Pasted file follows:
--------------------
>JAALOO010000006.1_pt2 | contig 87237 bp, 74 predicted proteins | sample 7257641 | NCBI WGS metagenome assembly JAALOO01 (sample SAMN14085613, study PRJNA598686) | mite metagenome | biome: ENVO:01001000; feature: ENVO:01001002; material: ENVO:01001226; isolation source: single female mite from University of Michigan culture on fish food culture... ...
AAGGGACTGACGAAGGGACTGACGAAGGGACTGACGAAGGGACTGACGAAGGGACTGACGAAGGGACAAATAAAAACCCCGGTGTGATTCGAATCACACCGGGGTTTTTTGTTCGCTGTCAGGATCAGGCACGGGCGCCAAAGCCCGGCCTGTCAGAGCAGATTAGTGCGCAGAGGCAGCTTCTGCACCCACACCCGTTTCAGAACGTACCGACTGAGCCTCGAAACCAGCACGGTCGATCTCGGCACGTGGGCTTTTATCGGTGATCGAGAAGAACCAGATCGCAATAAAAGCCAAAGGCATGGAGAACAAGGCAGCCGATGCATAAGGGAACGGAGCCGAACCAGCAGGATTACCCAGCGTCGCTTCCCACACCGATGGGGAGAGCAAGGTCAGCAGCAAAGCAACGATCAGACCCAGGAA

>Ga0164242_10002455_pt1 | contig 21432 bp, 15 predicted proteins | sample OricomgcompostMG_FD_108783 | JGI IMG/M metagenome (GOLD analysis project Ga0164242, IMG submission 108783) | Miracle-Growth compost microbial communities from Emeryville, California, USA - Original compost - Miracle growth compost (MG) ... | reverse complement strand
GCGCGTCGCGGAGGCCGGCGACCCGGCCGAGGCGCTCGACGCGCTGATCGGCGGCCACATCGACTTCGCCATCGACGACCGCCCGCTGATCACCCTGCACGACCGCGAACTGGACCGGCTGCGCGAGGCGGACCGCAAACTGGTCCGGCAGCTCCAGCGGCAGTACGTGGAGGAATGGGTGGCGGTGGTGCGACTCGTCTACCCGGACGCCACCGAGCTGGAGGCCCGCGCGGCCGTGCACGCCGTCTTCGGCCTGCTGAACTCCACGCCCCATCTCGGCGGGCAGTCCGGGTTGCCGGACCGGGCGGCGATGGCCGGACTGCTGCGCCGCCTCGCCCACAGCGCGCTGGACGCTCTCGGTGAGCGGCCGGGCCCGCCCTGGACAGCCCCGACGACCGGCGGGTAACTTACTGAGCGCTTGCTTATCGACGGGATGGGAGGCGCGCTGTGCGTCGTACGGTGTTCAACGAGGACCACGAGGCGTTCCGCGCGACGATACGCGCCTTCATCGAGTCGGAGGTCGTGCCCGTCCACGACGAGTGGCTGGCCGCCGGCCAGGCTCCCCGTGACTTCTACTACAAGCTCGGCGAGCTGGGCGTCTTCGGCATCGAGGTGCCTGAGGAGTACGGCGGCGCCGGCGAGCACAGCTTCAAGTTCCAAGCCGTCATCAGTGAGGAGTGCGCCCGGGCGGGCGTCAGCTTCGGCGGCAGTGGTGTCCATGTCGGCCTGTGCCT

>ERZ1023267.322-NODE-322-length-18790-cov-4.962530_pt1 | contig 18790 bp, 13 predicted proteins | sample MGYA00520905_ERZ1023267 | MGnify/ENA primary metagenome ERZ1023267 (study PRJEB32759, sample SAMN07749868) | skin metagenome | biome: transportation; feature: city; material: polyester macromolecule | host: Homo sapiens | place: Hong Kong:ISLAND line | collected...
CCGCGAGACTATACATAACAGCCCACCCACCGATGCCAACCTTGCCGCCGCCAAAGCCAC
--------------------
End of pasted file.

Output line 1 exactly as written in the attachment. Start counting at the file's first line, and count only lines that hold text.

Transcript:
>JAALOO010000006.1_pt2 | contig 87237 bp, 74 predicted proteins | sample 7257641 | NCBI WGS metagenome assembly JAALOO01 (sample SAMN14085613, study PRJNA598686) | mite metagenome | biome: ENVO:01001000; feature: ENVO:01001002; material: ENVO:01001226; isolation source: single female mite from University of Michigan culture on fish food culture... ...